June 2017
Volume 58, Issue 8
Open Access
ARVO Annual Meeting Abstract  |   June 2017
A multifaceted diagnostic approach to pathological diagnosis of corneal infection
Author Affiliations & Notes
  • Austin Nakatsuka
    OPHTHALMOLOGY, UTMB, Galveston, Texas, United States
    OPHTHALMOLOGY, Methodist Hospital, Houston, Texas, United States
  • Juan Ortiz
    Pathology, Methodist Hospital, Houston, Texas, United States
  • Patricia Chevez-Barrios
    Pathology, Methodist Hospital, Houston, Texas, United States
  • Footnotes
    Commercial Relationships   Austin Nakatsuka, None; Juan Ortiz, None; Patricia Chevez-Barrios, None
  • Footnotes
    Support  None
Investigative Ophthalmology & Visual Science June 2017, Vol.58, 3343. doi:
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      Austin Nakatsuka, Juan Ortiz, Patricia Chevez-Barrios; A multifaceted diagnostic approach to pathological diagnosis of corneal infection. Invest. Ophthalmol. Vis. Sci. 2017;58(8):3343.

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      © ARVO (1962-2015); The Authors (2016-present)

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Purpose : This study was done to evaluate the effectiveness of a multifaceted diagnostic approach of corneal infections, comparing diagnostic techniques including scrape cytology, multiplex PCR and corneal cultures.

Methods : We examined corneal washings from 47 eyes obtained from January 2015 to November 2016. Corneal scrapings were obtained and smeared onto glass slides. A swab of lesion was put in universal transport media for viral cultures and cultures plates if needed. One slide of scrapings was stained with PAS, other slides were stained with other special stains depending on PAS findings, and a liquid based cytology (ThinPrep®) and cell block were prepared if transport media was available. Multiplex PCR (targeting HSV-1, HSV-2, VZV, CMV) was performed. Results were compared to culture results.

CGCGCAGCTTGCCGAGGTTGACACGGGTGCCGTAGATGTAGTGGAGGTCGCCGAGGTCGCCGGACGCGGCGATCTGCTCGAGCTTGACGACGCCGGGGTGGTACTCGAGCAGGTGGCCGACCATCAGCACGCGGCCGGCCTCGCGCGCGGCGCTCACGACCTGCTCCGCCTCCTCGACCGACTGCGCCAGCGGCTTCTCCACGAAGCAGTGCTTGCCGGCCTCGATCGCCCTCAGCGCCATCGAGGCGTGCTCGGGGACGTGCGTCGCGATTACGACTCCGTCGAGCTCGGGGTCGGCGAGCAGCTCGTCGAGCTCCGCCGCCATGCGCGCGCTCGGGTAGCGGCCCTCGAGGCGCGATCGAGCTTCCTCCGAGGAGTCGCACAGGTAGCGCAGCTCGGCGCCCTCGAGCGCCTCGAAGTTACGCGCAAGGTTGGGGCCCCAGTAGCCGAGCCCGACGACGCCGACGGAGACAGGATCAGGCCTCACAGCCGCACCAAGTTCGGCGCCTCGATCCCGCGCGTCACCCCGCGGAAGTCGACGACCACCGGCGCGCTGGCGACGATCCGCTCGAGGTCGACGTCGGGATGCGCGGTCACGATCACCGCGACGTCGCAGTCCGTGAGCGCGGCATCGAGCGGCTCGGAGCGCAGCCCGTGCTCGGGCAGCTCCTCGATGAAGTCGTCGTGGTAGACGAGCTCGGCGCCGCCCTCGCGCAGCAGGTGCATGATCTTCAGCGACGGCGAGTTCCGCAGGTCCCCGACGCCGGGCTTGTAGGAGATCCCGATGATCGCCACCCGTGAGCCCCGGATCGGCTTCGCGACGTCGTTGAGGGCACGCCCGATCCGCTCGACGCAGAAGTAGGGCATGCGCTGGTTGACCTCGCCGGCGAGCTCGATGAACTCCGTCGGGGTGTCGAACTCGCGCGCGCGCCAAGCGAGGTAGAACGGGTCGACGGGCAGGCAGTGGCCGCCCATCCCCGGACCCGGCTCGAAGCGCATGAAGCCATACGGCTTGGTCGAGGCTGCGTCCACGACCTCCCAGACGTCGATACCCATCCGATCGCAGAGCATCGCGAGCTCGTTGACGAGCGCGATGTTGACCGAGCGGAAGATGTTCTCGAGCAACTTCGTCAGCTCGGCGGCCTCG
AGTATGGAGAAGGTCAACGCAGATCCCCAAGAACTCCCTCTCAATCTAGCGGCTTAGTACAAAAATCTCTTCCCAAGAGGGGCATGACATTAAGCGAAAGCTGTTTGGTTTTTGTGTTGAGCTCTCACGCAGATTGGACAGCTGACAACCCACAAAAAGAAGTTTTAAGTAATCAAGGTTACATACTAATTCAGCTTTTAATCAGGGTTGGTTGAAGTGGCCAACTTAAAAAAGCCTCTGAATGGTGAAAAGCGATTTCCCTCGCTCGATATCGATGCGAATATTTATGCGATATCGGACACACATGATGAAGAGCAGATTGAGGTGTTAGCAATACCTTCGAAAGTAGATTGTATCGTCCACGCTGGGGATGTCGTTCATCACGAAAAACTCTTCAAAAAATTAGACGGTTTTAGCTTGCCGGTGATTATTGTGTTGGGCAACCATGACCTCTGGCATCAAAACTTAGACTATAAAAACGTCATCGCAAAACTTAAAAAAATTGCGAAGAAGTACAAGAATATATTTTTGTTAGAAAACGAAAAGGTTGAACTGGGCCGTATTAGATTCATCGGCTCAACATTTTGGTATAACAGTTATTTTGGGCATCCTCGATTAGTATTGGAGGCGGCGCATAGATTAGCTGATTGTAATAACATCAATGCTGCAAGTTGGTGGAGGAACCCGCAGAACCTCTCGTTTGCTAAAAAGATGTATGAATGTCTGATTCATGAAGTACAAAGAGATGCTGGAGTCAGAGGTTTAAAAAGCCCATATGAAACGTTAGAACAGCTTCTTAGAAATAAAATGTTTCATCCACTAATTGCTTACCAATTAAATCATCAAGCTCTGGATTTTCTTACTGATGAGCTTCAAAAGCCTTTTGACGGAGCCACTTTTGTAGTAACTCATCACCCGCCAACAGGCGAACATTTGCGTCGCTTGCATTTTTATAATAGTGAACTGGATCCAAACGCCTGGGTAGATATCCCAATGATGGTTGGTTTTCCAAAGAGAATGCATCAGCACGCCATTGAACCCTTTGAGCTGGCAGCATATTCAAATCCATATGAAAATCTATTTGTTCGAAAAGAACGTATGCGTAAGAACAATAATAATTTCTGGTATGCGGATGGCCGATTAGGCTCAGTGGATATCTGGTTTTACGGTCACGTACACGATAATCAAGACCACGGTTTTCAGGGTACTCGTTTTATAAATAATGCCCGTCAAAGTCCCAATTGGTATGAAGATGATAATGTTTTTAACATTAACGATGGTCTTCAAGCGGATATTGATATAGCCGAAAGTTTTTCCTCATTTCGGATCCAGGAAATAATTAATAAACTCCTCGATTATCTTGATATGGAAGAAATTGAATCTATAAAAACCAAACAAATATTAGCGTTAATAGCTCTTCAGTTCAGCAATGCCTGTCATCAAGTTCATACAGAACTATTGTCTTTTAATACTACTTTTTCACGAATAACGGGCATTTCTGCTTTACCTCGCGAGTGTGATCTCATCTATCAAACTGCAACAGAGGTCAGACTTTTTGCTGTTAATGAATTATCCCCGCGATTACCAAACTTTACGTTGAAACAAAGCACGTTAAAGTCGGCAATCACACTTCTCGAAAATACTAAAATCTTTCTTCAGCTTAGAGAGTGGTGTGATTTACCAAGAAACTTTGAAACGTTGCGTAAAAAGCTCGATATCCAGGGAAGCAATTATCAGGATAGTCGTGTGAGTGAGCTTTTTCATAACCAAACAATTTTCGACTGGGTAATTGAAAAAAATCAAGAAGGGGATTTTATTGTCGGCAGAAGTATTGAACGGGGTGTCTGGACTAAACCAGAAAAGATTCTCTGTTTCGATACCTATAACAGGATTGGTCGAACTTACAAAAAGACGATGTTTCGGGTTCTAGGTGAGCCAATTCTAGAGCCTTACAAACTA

Results : In 14 cases, culture was determined to be superior to cytology in detection of likely cause of corneal infection. Of these cases, 4 detected Propionibacterium acnes, an organism not detected in cytology. In 23 cases, cytology was superior to culture in the final diagnosis, with 3 cases of Microsporidium detected solely by cytology and 4 of 10 cases of Acanthamoeba detected by cytology with negative cultures. In 8 cases, cytology and cultures correlated in final diagnosis, 1 case was indeterminate, and in 1 case multiplex PCR detected virus not detected on cytology or cultures. Multiplex PCR was performed on 12 cases and was found to be positive in 4 cases, all of which were HSV-1, correlating with cytology findings in 3 of these cases.

Conclusions : A multifaceted diagnostic approach is recommended for accurate diagnosis of corneal infections as some organisms may not be detected by cultures alone. Thus, adequate planning prior to obtaining samples is ideal to minimize false negative results. Culture appears to be superior to cytology in detection of bacterial organisms but other causes of corneal infections, such as Microsporidium and Acanthamoeba, are better detected with cytology. Correlation of cytology and cultures helps to differentiate contaminants from true infective processes. Multiplex PCR from corneal scrapings show good specificity for the targeted organisms, however further studies are required to increase the targeted spectrum. We recommend triaging the sample, aiming to better utilize the amount of tissue obtained including cytopathologic evaluation when possible.

This is an abstract that was submitted for the 2017 ARVO Annual Meeting, held in Baltimore, MD, May 7-11, 2017.


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